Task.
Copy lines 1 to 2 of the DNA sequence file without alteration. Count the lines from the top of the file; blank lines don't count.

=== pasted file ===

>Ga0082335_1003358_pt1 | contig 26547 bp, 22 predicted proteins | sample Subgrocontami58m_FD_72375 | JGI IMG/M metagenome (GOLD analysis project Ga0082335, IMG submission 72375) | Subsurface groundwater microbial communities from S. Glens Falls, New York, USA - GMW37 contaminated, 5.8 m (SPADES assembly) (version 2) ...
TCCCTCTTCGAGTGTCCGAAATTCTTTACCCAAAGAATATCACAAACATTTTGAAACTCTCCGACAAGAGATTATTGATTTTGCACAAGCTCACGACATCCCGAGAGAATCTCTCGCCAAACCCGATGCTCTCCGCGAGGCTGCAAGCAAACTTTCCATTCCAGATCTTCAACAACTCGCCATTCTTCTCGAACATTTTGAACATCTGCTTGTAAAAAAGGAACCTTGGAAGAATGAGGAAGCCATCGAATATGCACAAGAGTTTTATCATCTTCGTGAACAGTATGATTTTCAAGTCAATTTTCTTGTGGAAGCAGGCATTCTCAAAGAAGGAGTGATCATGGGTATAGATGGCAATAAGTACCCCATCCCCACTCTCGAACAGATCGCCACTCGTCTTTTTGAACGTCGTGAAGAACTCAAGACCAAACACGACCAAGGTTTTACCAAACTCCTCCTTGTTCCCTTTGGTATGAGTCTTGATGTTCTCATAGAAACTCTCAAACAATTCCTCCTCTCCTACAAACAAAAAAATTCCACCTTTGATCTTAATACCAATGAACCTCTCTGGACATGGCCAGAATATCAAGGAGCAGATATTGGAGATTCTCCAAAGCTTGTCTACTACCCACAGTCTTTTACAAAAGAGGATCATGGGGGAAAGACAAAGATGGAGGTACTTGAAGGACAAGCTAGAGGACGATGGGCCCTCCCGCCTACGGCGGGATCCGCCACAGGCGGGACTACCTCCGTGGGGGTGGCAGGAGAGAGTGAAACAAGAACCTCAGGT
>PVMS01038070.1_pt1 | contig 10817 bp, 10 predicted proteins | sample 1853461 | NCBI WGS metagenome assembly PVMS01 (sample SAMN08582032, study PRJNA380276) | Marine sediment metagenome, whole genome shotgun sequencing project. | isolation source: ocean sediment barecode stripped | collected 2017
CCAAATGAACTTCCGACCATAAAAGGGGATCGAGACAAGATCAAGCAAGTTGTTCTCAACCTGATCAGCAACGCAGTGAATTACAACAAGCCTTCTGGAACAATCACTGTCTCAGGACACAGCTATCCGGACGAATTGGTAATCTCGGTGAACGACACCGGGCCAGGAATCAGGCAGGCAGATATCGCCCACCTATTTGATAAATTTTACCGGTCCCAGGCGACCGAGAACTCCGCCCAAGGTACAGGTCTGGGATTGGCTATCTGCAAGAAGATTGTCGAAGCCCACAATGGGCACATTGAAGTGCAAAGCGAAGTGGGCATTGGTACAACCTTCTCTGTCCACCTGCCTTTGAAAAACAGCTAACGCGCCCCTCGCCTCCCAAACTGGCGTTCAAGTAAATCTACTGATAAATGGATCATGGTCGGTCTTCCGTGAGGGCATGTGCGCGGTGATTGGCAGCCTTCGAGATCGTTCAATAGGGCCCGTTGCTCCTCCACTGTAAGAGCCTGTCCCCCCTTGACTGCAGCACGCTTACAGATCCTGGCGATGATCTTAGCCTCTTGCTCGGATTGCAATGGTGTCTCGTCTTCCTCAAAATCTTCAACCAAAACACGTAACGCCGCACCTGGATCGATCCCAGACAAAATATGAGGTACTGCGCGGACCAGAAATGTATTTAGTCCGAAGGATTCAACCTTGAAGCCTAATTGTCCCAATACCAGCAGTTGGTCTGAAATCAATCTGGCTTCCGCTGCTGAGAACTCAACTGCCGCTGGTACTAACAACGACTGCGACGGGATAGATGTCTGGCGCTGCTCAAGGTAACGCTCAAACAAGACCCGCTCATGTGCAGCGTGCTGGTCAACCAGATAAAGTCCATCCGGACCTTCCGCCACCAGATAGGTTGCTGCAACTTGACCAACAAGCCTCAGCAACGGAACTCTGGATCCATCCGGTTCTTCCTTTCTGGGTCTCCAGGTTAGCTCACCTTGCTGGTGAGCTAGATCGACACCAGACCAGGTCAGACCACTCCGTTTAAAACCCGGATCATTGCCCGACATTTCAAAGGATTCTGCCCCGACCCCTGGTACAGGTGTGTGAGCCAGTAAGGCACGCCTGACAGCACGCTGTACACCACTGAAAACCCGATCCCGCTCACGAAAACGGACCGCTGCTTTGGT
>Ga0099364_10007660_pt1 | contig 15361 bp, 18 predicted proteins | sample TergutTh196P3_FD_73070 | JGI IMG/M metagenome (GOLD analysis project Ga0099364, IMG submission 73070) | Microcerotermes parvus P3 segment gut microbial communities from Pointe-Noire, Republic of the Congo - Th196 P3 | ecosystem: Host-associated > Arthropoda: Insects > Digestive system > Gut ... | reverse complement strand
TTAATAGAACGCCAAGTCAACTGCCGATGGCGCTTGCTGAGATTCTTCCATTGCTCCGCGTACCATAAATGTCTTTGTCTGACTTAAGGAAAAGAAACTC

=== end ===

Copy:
>Ga0082335_1003358_pt1 | contig 26547 bp, 22 predicted proteins | sample Subgrocontami58m_FD_72375 | JGI IMG/M metagenome (GOLD analysis project Ga0082335, IMG submission 72375) | Subsurface groundwater microbial communities from S. Glens Falls, New York, USA - GMW37 contaminated, 5.8 m (SPADES assembly) (version 2) ...
TCCCTCTTCGAGTGTCCGAAATTCTTTACCCAAAGAATATCACAAACATTTTGAAACTCTCCGACAAGAGATTATTGATTTTGCACAAGCTCACGACATCCCGAGAGAATCTCTCGCCAAACCCGATGCTCTCCGCGAGGCTGCAAGCAAACTTTCCATTCCAGATCTTCAACAACTCGCCATTCTTCTCGAACATTTTGAACATCTGCTTGTAAAAAAGGAACCTTGGAAGAATGAGGAAGCCATCGAATATGCACAAGAGTTTTATCATCTTCGTGAACAGTATGATTTTCAAGTCAATTTTCTTGTGGAAGCAGGCATTCTCAAAGAAGGAGTGATCATGGGTATAGATGGCAATAAGTACCCCATCCCCACTCTCGAACAGATCGCCACTCGTCTTTTTGAACGTCGTGAAGAACTCAAGACCAAACACGACCAAGGTTTTACCAAACTCCTCCTTGTTCCCTTTGGTATGAGTCTTGATGTTCTCATAGAAACTCTCAAACAATTCCTCCTCTCCTACAAACAAAAAAATTCCACCTTTGATCTTAATACCAATGAACCTCTCTGGACATGGCCAGAATATCAAGGAGCAGATATTGGAGATTCTCCAAAGCTTGTCTACTACCCACAGTCTTTTACAAAAGAGGATCATGGGGGAAAGACAAAGATGGAGGTACTTGAAGGACAAGCTAGAGGACGATGGGCCCTCCCGCCTACGGCGGGATCCGCCACAGGCGGGACTACCTCCGTGGGGGTGGCAGGAGAGAGTGAAACAAGAACCTCAGGT